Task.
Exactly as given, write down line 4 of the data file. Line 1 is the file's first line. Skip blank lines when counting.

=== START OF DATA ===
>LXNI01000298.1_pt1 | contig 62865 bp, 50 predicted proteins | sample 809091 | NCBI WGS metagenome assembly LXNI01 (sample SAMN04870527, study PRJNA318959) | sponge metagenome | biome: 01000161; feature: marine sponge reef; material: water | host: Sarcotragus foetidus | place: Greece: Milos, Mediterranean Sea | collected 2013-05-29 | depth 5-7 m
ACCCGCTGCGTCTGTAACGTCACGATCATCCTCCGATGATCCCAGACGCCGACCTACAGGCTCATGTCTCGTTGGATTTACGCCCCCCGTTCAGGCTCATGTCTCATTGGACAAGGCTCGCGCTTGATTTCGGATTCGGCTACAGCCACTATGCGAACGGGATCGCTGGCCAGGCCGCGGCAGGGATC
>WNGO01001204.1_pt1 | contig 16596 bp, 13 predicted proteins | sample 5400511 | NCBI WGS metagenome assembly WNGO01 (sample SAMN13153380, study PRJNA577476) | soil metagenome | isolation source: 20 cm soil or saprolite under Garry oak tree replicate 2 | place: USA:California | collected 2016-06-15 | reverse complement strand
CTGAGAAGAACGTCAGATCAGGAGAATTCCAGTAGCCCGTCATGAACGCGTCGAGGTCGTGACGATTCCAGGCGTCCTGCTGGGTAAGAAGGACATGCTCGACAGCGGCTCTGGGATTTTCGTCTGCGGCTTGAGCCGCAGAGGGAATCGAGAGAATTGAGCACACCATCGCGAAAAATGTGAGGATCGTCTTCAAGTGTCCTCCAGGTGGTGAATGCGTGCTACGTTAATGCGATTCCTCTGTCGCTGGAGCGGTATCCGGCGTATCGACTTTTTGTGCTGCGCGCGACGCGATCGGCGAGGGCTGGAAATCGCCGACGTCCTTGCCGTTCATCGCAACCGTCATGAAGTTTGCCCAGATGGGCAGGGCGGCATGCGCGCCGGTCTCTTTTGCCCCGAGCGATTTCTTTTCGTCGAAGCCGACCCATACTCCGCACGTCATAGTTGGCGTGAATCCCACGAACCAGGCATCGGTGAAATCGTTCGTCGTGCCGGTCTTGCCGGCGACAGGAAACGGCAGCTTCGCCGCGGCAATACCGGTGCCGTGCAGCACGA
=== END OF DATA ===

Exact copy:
CTGAGAAGAACGTCAGATCAGGAGAATTCCAGTAGCCCGTCATGAACGCGTCGAGGTCGTGACGATTCCAGGCGTCCTGCTGGGTAAGAAGGACATGCTCGACAGCGGCTCTGGGATTTTCGTCTGCGGCTTGAGCCGCAGAGGGAATCGAGAGAATTGAGCACACCATCGCGAAAAATGTGAGGATCGTCTTCAAGTGTCCTCCAGGTGGTGAATGCGTGCTACGTTAATGCGATTCCTCTGTCGCTGGAGCGGTATCCGGCGTATCGACTTTTTGTGCTGCGCGCGACGCGATCGGCGAGGGCTGGAAATCGCCGACGTCCTTGCCGTTCATCGCAACCGTCATGAAGTTTGCCCAGATGGGCAGGGCGGCATGCGCGCCGGTCTCTTTTGCCCCGAGCGATTTCTTTTCGTCGAAGCCGACCCATACTCCGCACGTCATAGTTGGCGTGAATCCCACGAACCAGGCATCGGTGAAATCGTTCGTCGTGCCGGTCTTGCCGGCGACAGGAAACGGCAGCTTCGCCGCGGCAATACCGGTGCCGTGCAGCACGA